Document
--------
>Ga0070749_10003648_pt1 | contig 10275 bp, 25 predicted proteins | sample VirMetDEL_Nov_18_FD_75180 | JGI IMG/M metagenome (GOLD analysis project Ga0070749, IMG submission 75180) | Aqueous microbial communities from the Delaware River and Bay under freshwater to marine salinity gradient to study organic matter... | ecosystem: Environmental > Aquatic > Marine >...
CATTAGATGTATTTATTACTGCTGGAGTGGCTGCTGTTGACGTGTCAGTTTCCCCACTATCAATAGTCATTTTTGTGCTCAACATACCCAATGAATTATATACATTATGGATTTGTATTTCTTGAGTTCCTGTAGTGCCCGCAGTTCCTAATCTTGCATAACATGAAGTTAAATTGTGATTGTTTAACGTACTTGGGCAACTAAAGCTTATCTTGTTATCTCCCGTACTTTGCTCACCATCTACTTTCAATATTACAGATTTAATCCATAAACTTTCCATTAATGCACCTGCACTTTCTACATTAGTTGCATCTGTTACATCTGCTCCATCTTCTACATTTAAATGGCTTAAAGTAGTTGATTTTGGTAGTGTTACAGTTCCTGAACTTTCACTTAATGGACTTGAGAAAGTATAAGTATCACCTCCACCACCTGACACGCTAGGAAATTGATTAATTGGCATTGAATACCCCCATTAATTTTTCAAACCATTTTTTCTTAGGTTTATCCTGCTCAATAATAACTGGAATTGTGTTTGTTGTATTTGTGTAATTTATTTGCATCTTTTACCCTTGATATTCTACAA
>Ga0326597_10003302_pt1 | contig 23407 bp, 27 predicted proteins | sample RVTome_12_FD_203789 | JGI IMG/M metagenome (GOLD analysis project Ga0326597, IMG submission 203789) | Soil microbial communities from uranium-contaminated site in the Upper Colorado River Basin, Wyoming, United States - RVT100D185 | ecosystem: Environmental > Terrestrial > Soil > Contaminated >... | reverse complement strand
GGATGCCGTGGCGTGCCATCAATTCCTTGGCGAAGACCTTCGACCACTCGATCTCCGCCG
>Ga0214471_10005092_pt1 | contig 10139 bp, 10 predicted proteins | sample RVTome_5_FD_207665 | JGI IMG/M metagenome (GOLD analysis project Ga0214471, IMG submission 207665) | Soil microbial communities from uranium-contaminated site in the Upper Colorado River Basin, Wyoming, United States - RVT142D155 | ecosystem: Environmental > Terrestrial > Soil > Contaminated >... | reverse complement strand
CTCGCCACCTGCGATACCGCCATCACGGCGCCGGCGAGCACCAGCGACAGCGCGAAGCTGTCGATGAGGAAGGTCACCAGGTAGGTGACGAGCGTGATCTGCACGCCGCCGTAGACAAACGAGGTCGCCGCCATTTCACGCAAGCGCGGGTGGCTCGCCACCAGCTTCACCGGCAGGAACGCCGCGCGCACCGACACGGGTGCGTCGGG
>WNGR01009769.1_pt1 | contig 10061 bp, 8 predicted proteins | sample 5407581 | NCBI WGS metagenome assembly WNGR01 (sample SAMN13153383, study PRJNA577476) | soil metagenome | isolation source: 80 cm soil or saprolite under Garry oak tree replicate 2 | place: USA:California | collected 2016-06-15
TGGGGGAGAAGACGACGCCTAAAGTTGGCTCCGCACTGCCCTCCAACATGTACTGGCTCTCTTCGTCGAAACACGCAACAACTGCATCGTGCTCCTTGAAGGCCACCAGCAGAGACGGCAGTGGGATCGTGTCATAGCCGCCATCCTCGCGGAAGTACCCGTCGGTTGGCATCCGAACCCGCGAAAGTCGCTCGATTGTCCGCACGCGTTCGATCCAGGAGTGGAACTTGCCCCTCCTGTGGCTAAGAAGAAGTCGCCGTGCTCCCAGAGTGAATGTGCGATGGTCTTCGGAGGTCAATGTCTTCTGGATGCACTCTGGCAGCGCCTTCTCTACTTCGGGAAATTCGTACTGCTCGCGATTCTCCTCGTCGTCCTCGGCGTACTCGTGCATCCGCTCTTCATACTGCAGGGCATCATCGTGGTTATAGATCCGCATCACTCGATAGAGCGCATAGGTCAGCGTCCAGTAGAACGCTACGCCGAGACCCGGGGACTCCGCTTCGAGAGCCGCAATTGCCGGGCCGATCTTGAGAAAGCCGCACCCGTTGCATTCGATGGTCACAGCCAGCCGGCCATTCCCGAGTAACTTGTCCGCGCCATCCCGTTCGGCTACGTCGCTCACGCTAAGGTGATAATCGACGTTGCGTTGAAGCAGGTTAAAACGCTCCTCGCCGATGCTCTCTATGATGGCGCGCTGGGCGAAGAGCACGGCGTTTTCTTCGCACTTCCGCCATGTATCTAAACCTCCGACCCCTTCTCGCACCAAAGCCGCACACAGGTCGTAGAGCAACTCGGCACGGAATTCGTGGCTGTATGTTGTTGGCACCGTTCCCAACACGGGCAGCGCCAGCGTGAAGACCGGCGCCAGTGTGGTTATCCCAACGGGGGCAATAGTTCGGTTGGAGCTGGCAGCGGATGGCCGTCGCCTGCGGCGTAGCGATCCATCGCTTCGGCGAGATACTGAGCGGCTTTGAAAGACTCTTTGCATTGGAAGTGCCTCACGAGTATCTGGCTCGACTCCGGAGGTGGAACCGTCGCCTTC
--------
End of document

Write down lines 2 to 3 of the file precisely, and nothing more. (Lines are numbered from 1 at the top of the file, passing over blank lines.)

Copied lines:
CATTAGATGTATTTATTACTGCTGGAGTGGCTGCTGTTGACGTGTCAGTTTCCCCACTATCAATAGTCATTTTTGTGCTCAACATACCCAATGAATTATATACATTATGGATTTGTATTTCTTGAGTTCCTGTAGTGCCCGCAGTTCCTAATCTTGCATAACATGAAGTTAAATTGTGATTGTTTAACGTACTTGGGCAACTAAAGCTTATCTTGTTATCTCCCGTACTTTGCTCACCATCTACTTTCAATATTACAGATTTAATCCATAAACTTTCCATTAATGCACCTGCACTTTCTACATTAGTTGCATCTGTTACATCTGCTCCATCTTCTACATTTAAATGGCTTAAAGTAGTTGATTTTGGTAGTGTTACAGTTCCTGAACTTTCACTTAATGGACTTGAGAAAGTATAAGTATCACCTCCACCACCTGACACGCTAGGAAATTGATTAATTGGCATTGAATACCCCCATTAATTTTTCAAACCATTTTTTCTTAGGTTTATCCTGCTCAATAATAACTGGAATTGTGTTTGTTGTATTTGTGTAATTTATTTGCATCTTTTACCCTTGATATTCTACAA
>Ga0326597_10003302_pt1 | contig 23407 bp, 27 predicted proteins | sample RVTome_12_FD_203789 | JGI IMG/M metagenome (GOLD analysis project Ga0326597, IMG submission 203789) | Soil microbial communities from uranium-contaminated site in the Upper Colorado River Basin, Wyoming, United States - RVT100D185 | ecosystem: Environmental > Terrestrial > Soil > Contaminated >... | reverse complement strand